We further hypothesized that cell proliferation may contribute to TFR expansion. We utilized 5-bromodeoxyuridine (BrdU) labelling in tonsil cells to measure the relative rates of TFR and TFH proliferation. Tonsil cells were mock-, X4- or R5-spinoculated and BrdU DNA incorporation was measured after 2 days by flow cytometry. BrdU incorporation rates were low overall, but in the context of HIV infection, TFR incorporated significantly more BrdU than TFH (Fig. 5b).

To evaluate the duration of tonsil TFR increases, we extended the counting experiments in Fig. 3c for 5 days. Total CD3+CD8, TFH and TFR populations from mock-spinoculated samples remained numerically stable up to 5 days (Fig. 5c). In X4-spinoculated samples, total and TFH cells declined by day 5, whereas TFR were elevated at day 2 and remained so through day 5 (Fig. 5c). We also analysed cell death rates by Annexin-V and propidium iodide (PI) staining in mock- and X4-spinoculated tonsil cells. Total CD3+CD8 cells and TFH cells displayed increased rates of late apoptosis (Annexin+PI+) and necrosis (PI+) in X4-spinoculated samples compared with mock-spinoculated cells (Fig. 5d). The majority of TFR remained in a state of viability or early apoptosis (Annexin+) in X4-spinoculated tonsil cells, similar to what was seen with mock-spinoculated cells (Fig. 5d). To determine if this occurs during in vivo infection, we analysed Annexin-V staining in disaggregated rhesus macaque lymphoid cells. The levels of Annexin-V staining in total CD3+CD8 and Treg populations were significantly higher in SIV-infected animals compared with SIV-uninfected animals (Fig. 5e). There was not a significant difference in the level of Annexin-V staining in TFH cells in SIV-infected compared with SIV-uninfected animals (Fig. 5e). In contrast, the levels of Annexin-V staining in TFR and GC TFR were significantly lower in SIV-infected animals compared with SIV-uninfected animals (Fig. 5e).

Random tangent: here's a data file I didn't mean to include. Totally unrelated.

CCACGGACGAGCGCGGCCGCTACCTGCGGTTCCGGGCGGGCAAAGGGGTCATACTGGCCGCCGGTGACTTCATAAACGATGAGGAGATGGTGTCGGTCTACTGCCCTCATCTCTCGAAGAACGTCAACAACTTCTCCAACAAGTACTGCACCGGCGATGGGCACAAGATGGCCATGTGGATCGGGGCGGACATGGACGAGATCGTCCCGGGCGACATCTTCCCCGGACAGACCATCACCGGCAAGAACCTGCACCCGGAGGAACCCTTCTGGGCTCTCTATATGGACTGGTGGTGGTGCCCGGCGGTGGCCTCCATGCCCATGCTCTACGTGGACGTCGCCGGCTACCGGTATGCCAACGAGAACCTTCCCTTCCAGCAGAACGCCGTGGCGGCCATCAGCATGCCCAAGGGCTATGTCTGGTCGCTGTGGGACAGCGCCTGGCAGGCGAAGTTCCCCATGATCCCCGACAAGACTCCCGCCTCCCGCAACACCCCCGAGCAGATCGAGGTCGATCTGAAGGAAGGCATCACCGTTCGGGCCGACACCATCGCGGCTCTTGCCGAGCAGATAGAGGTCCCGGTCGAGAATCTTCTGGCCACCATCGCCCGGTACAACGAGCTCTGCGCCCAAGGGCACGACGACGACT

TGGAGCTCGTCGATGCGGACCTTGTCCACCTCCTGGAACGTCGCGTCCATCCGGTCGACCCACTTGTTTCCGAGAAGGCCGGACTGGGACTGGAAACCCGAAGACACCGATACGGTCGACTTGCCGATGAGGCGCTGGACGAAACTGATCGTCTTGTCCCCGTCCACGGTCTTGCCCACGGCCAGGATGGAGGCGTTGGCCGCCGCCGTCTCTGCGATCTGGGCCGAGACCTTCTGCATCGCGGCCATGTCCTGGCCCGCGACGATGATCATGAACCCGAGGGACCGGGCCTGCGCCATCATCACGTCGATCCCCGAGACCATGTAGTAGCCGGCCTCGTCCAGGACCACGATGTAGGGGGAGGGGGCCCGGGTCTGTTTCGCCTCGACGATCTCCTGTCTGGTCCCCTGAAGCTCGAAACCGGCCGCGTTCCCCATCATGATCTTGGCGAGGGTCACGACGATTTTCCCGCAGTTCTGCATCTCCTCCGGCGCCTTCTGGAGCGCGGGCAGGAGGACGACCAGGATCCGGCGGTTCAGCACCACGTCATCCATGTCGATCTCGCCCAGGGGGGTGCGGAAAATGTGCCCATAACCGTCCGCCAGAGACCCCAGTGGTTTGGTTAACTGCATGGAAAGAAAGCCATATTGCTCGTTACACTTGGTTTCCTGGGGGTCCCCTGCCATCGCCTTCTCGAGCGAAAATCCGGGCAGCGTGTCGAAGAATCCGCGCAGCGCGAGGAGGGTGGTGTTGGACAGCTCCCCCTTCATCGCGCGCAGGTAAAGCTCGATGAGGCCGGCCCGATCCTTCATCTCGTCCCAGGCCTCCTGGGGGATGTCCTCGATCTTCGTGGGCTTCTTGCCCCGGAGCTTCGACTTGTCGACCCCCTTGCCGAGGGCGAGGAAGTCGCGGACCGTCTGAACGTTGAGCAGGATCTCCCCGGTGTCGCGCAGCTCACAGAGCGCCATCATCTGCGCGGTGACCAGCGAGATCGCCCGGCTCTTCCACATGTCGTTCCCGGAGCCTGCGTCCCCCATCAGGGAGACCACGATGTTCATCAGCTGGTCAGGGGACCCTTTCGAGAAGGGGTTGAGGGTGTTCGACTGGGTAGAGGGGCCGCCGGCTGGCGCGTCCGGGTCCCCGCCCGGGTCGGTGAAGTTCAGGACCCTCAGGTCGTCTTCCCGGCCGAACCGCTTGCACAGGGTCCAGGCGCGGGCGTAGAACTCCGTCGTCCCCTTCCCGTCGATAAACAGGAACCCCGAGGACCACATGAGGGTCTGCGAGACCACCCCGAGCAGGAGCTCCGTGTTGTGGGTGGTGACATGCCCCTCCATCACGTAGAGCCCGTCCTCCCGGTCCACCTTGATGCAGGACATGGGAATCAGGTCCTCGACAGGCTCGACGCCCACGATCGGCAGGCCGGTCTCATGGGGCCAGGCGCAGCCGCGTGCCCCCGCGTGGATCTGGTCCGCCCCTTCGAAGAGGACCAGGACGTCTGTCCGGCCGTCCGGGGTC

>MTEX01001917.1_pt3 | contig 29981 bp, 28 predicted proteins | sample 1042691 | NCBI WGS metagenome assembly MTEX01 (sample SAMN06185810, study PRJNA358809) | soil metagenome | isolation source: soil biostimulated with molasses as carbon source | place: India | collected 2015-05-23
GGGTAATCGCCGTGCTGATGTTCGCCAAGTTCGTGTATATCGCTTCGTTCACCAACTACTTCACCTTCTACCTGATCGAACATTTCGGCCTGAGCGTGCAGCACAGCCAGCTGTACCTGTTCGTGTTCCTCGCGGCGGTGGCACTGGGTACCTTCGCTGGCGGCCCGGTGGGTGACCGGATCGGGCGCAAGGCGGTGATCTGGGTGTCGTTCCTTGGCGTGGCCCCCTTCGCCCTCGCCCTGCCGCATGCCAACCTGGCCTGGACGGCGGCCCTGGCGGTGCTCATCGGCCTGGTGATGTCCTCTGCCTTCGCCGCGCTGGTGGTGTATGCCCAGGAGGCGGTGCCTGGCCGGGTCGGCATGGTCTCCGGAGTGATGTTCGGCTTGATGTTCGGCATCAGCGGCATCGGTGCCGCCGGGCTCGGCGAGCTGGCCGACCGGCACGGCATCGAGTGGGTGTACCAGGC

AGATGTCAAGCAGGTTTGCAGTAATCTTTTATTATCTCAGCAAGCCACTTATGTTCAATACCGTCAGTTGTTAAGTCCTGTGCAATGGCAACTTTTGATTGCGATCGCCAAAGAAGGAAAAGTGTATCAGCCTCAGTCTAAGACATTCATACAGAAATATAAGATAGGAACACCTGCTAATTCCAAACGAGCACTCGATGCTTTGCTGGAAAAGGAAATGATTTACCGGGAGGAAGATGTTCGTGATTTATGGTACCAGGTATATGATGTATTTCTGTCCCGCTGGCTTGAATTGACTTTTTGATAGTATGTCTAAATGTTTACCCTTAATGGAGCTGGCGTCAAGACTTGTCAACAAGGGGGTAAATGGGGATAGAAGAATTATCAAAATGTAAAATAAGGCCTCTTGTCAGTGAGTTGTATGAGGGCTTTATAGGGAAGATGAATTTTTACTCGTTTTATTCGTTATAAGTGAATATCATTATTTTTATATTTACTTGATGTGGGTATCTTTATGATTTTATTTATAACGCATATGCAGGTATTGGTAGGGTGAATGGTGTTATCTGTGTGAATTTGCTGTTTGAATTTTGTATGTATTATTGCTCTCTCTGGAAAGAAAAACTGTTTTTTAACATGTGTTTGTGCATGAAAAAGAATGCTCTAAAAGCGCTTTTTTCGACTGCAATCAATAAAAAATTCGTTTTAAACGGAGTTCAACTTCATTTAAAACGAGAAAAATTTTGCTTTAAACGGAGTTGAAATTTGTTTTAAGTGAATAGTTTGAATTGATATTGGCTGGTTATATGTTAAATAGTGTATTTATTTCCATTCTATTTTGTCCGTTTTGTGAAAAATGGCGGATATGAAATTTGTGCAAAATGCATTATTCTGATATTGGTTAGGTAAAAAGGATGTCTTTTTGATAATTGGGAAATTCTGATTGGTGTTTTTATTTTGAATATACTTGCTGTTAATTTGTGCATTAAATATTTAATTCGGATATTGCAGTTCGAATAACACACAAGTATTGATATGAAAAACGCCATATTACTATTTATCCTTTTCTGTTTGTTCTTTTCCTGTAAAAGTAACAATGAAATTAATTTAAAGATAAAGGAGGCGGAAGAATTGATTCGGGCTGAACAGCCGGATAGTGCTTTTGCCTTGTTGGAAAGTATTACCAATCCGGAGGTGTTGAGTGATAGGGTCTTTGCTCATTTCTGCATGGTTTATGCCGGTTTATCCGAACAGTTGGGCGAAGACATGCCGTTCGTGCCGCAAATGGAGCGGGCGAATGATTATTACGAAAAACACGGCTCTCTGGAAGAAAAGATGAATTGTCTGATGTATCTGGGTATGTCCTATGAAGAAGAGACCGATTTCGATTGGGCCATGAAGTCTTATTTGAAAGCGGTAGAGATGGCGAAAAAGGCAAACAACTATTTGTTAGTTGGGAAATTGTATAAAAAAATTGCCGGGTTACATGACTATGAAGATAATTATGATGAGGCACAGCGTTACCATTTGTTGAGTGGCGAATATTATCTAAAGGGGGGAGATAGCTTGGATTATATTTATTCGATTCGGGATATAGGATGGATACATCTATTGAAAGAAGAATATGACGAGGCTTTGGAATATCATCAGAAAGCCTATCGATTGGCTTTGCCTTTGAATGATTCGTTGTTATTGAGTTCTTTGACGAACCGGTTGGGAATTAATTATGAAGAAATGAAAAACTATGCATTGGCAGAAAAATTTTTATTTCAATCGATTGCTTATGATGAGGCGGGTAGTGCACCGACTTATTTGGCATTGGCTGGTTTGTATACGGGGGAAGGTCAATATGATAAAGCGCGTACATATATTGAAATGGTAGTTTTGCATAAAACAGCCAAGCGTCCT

TFR regulatory phenotypes in HIV infection ex vivo